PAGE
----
If someone has $40,000 extra cash in the bank and needs a new car, it’s very easy to write a check and be done with it. Most people, though, will need to finance their cars. Also, it’s not always the best idea to pay cash for a car. For example, buying a car through financing is a great way to build credit if you can make the payments. So, if financing is the way to go, here is a list of options:
The best part of this option is the convenience and speed. You only have to deal with one entity, and the deal is usually done by the time you get the keys. Negatives include high-pressure sales tactics and, generally, non-competitive rates.
Bank or Credit Union
These institutions offer better rates and no pressure. The down side is that many banks have tightened credit qualifications in the wake of the economic meltdown. Also, they’re not usually available in the evening.
Most of the time, this option will present the best, overall interest rates and will usually approve someone quite quickly. However, they are, by their very nature, impersonal. You also need to watch out for scams.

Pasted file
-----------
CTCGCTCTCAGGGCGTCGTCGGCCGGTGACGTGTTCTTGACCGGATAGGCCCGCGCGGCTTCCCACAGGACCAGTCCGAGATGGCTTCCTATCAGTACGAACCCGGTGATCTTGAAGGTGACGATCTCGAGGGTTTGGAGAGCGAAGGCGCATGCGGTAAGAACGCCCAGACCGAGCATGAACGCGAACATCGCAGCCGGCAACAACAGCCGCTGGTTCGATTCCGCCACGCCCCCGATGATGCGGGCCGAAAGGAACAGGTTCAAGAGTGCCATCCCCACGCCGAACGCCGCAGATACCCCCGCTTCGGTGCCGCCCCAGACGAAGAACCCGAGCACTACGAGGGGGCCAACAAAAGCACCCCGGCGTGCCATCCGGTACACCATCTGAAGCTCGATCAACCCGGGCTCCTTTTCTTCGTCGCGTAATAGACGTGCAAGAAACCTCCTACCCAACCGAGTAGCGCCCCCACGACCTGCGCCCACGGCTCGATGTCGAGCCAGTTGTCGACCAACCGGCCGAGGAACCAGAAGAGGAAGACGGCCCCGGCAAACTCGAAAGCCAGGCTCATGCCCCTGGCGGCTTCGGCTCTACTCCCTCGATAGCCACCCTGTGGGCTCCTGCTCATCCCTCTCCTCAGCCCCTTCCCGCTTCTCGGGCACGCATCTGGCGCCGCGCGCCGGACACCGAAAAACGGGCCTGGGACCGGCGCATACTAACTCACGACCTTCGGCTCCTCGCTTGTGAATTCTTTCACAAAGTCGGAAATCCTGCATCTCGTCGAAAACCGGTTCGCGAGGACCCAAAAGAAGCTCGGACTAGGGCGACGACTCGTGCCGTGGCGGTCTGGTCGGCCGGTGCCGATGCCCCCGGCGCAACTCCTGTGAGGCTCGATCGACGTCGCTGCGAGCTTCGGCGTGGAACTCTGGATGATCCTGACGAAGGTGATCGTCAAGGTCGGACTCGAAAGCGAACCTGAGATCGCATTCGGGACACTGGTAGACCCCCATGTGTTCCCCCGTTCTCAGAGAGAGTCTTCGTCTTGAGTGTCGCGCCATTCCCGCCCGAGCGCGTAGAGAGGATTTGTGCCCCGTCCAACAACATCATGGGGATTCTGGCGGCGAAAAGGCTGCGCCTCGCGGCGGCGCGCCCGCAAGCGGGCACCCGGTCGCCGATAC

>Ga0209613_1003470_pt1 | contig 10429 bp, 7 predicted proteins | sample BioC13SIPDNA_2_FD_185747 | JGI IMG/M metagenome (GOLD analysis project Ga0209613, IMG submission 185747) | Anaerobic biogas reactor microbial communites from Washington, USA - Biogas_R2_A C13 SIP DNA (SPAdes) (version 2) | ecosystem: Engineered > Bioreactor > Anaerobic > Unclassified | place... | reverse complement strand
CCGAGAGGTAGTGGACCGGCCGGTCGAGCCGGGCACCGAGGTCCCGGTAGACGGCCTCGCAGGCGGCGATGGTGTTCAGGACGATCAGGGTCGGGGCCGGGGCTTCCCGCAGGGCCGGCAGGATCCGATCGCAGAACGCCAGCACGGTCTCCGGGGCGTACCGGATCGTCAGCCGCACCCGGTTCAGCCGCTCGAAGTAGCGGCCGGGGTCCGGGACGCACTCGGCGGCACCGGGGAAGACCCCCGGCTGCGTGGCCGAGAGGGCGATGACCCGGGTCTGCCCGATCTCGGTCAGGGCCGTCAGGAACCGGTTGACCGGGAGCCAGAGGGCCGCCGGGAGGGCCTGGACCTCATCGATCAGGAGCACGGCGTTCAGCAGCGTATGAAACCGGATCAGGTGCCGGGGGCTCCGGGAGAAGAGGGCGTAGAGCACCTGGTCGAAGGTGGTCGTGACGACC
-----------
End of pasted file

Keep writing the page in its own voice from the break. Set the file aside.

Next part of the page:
Home Equity Loan
With lines of credit interest rates hovering in the area of prime, this is a great option for someone buying a pre-owned vehicle. Loans for this kind of vehicle almost always have higher interest rates. Of course, doing this ties the risk to your home and might not be suitable for someone who’s struggling in the first place.
Friend or Relative
“Rich Uncle Joe” may lend money at a much better rate than anyone else and might be fairly lenient regarding payback. The Germans have an expression, however: “Mit der Geldbeutel hört die Freundschaft auf.” It means “friendship stops at the wallet.” Be careful not to damage relationships just to get a car financed.